SPOKANE, Wash. (AP) -- While weary firefighters look forward to the end of the West's wildfire season, White's Boots Inc. is beginning to return to business as usual after helping to wage the battle far from the fire lines.
Nearly 100 White's bootmakers and production workers turn out firefighting boots at a factory in industrial east Spokane. Though nowhere near the flames that have consumed nearly 6.7 million acres, mostly in the West, White's workers sense a connection with the firefighters and their need for heat-resistant, sturdy footwear.
''During the fire season, you can actually feel the pace pick up, because people take it so personally,'' said Alan Roberts, White's vice president and chief financial officer. ''They're really proud of the role they play.''
White's has responded to several urgent pleas from onsite firefighting commissary managers this summer.
''They say, 'Can I get 50 pairs to 100 pairs of boots by next Friday? We'll pick them up at your factory,''' said Gary March, White's vice president for manufacturing and a former bootmaker. ''Other times, they ask us to send them by Greyhound bus straight to the fire lines.''
White's typically increases production in the early summer as fire season intensifies.
''We felt we were probably looking at a big fire year this year, so we started boosting our production,'' Roberts said. ''And, as it is, we still ran out. So lately, we've been shipping them as fast as we can make them.''
Fire season typically stretches into November in Southern California, and some firefighting agencies now are restocking boot supplies for next year.
White's, which moved to Spokane in 1915 more than 50 years after its founding in Virginia, has produced the only specialized firefighting boot used in this country for several decades, Roberts said.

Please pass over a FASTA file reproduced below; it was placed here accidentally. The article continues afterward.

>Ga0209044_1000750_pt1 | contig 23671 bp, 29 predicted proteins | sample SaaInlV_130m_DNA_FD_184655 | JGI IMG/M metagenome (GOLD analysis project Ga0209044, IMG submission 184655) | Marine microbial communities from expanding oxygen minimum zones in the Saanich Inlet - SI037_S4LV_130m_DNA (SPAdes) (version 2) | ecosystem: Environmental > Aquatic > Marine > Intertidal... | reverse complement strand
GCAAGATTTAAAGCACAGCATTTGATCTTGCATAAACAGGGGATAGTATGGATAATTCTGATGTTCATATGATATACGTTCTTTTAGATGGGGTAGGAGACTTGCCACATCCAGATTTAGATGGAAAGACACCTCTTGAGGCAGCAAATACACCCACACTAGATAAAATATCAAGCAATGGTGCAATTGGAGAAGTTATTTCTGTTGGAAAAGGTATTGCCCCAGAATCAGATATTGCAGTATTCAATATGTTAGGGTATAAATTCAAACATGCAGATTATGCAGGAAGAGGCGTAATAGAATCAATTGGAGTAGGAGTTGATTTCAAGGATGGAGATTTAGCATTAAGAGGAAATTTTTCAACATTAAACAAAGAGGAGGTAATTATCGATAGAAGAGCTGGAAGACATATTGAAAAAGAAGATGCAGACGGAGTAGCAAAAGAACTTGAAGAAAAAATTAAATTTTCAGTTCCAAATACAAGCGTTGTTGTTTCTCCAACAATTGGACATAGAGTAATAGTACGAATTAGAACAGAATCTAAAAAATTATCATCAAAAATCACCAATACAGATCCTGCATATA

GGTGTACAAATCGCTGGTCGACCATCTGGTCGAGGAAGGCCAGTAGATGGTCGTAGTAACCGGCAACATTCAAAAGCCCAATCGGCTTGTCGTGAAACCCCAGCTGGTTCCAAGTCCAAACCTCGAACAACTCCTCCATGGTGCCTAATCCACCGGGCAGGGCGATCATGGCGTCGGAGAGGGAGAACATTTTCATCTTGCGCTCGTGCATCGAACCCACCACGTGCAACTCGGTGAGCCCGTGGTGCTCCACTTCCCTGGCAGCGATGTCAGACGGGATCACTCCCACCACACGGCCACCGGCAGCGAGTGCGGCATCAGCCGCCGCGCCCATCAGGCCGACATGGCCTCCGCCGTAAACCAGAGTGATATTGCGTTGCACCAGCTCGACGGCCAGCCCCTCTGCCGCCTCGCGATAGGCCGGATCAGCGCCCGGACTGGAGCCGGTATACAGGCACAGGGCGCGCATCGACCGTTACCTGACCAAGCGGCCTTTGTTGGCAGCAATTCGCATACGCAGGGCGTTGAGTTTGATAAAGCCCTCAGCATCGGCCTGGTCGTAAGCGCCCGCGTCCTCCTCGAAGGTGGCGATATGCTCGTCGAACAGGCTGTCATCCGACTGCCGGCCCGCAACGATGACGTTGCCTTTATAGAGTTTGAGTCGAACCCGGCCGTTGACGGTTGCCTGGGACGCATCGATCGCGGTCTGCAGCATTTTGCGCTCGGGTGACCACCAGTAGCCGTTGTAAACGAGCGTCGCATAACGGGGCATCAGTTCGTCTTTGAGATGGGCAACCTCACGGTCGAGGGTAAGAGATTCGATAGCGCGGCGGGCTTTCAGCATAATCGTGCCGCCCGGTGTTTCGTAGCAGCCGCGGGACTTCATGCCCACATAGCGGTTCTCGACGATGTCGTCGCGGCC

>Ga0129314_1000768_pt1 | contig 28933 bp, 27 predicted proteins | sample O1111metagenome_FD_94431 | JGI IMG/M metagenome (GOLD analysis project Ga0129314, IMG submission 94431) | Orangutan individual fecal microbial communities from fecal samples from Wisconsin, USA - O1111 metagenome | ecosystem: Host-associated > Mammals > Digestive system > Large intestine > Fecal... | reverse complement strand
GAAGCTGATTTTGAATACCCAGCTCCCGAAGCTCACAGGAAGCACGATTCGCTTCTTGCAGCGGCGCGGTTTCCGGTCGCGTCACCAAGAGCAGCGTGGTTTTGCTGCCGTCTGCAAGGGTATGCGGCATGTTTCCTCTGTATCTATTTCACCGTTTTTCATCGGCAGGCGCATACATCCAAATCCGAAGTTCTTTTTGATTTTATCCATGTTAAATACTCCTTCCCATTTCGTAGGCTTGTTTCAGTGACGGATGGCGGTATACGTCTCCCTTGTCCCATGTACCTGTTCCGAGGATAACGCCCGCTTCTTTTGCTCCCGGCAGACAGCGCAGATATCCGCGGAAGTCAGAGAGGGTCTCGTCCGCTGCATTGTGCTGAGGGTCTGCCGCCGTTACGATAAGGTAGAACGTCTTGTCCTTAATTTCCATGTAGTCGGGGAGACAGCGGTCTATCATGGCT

White's also makes handmade boots for loggers, farmers, ranchers and industrial workers, and offers outdoor clothing and gear as well.
In a typical summer, firefighting boots account for 40 percent of White's production. This summer, that figure has been 80 percent.
As a result, the 500 or so White's dealers around the West have been delivering bad news to customers eager to see orders filled.
''If it's a nonfirefighting boot, we've been telling people they'll have to wait as much as 12 weeks,'' Roberts said. ''They're actually very understanding. People recognize we've got a long history of supporting wildland firefighting efforts.''
White's firefighting boot design has changed little over the decades.
The sole features heat-resistant materials and is screwed to the shoe bottom rather than glued. The upper is made of unusually thick, 8-ounce-weight pieces of leather that are hand-sewn together. The boots lack the heat-retaining steel toes common to other types of work boots.
Bootmakers shape the boot by hand using a last -- a foot-shaped form -- and frequently handle custom orders from people with atypical feet.
Underwriters Laboratory periodically inspects White's factory processes to ensure quality. The boots also meet heat-resistant and other protective standards established under the National Fire Protection Act, Roberts said.
The manufacturing process is laborious. Beginning bootmakers typically produce just a single boot a day. The company's swiftest and most experienced bootmaker can make 10 pairs a day.
White's top-of-the-line model -- the Smoke Jumper -- costs $347. Other firefighting boots produced by White's are sold under the Buffalo and Hathorn brand names, and range in price from $238 to $273.
Customers can send worn boots back to White's and have them rebuilt for half the cost of a new pair. The heel counter, sole, and other components are replaced.
''They can be rebuilt many times over, and they last that much longer,'' Roberts said.
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White's Boots Co.: http://www.whitesboots.com/
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